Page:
UPDATE: At a press conference, officials in Rockport, Texas claimed at least one person was killed and 12 people injured in storm-related incidents. Details were not immediately available.
Hurricane Harvey is losing strength, downgraded to a Category 1 storm with 90 m.p.h. winds. The overnight storm has resulted in heavy building damage and knocked out power to an estimated 250,000 customers in Texas. There are no reports yet of deaths attributed to the storm.
Rockport, located about 31 miles northeast of Corpus Christi, was hit with peak wind surges of more than 125 mph overnight, according to the National Weather Service. Downed power poles and flooded streets prevented authorities from extensive surveys of the damage.
Despite the downgrade, Harvey is expected to remain at tropical storm intensity for the next four days. The storm made landfall about 9:45 p.m. on Friday, packing winds of up to 130 miles per hour. President Trump has already signed a disaster proclamation, making federal funds available to state and local officials for relief efforts.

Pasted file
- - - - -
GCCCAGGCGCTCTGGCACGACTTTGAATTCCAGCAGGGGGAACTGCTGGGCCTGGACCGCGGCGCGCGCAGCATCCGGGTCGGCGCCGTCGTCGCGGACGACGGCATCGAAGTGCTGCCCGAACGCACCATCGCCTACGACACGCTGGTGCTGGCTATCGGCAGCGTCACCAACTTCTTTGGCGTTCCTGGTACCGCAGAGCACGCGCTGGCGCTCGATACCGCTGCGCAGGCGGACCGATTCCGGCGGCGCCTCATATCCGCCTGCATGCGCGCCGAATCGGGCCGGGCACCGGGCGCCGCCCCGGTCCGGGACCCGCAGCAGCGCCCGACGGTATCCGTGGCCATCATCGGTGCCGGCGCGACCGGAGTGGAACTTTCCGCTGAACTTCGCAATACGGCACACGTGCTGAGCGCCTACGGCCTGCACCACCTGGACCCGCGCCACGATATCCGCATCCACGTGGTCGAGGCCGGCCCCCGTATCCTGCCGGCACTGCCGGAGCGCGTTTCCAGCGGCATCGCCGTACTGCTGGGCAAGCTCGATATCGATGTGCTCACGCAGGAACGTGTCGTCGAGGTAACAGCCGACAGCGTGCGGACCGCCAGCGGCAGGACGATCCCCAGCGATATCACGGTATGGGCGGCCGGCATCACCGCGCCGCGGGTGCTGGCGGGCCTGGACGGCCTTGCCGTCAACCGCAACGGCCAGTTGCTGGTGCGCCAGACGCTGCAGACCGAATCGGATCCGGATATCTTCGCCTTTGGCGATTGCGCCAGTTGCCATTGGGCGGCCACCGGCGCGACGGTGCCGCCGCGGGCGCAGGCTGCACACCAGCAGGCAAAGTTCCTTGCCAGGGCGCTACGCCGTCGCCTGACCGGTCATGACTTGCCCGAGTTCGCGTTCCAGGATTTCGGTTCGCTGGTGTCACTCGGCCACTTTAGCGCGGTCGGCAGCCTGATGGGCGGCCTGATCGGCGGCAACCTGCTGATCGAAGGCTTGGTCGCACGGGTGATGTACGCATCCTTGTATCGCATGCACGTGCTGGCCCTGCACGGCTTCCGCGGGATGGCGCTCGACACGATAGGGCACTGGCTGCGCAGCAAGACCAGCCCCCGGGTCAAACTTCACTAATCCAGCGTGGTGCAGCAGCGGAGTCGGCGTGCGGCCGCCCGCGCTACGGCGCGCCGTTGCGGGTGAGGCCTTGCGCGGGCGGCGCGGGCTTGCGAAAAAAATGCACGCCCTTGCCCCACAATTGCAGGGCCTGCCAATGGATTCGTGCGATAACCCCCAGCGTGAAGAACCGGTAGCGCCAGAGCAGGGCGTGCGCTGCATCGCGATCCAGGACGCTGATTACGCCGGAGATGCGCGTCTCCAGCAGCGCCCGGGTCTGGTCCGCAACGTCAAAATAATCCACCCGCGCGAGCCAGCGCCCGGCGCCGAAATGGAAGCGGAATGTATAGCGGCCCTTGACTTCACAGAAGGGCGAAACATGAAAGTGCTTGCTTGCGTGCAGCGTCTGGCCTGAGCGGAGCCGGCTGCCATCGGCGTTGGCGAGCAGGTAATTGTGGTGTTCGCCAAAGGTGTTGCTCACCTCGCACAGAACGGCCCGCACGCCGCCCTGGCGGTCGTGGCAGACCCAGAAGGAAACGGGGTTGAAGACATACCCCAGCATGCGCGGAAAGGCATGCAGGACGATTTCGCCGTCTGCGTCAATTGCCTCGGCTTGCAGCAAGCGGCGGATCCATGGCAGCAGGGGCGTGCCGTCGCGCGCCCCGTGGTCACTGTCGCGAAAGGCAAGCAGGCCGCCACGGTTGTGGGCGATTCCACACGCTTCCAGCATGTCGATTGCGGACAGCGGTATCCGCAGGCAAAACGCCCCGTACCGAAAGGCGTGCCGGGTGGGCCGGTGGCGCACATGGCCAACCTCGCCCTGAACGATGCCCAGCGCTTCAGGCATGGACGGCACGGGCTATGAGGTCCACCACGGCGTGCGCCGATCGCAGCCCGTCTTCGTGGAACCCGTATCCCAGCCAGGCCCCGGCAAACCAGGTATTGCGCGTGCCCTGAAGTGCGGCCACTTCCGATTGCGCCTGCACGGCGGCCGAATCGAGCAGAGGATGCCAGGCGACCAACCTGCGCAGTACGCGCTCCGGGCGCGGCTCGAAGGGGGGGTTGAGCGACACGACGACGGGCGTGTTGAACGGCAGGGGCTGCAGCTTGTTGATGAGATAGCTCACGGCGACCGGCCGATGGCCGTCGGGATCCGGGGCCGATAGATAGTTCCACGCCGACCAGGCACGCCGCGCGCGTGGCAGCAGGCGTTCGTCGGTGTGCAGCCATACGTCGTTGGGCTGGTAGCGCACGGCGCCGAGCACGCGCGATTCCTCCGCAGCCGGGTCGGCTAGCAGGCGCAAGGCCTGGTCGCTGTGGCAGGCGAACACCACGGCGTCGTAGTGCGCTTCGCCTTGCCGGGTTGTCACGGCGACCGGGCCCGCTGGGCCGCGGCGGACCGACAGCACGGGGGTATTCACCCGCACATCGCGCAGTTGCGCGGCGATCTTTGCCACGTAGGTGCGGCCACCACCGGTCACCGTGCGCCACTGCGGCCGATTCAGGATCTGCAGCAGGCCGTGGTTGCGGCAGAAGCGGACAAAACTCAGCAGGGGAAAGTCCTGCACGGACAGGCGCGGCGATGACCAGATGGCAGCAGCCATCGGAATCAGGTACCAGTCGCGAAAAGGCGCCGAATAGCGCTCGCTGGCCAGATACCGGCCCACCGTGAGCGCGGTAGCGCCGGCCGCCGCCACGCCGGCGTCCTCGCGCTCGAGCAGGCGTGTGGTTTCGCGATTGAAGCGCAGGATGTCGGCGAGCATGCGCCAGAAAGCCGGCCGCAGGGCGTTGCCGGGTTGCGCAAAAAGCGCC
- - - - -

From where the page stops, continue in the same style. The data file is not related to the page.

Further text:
The National Hurricane Center said “Harvey is expected to slow down through the day and meander over southeastern Texas through the middle of next week.” However, the Center predicted “catastrophic flooding” from the storm and said some areas had already received 10 inches of rain.
Even with the dire warnings, the worst of the storm appears to have passed the coastal areas, where it initially made landfall.
“It seems like we’ve dodged a bullet,” said Sarah McMullen, a former publicist for Elton John and Roy Orbison, who lives in the Meyerland section of Houston. McMullen’s area is near Braes Bayou, which flooded in several storms. “So far, so good,” she reported, although last night, “the sound in my backyard from the wind was unbelieveably loud.”
Major damage in the Houston area came when a tornado damaged 50 homes this morning in the Sienna Plantation sub-division near Houston. “We’ve had constant tornado warnings,” said McMullen, who has been glued to 24/7 coverage on local networks of storm-related news. Advisories still warn people to stay in their homes, despite the storm lessening in severity.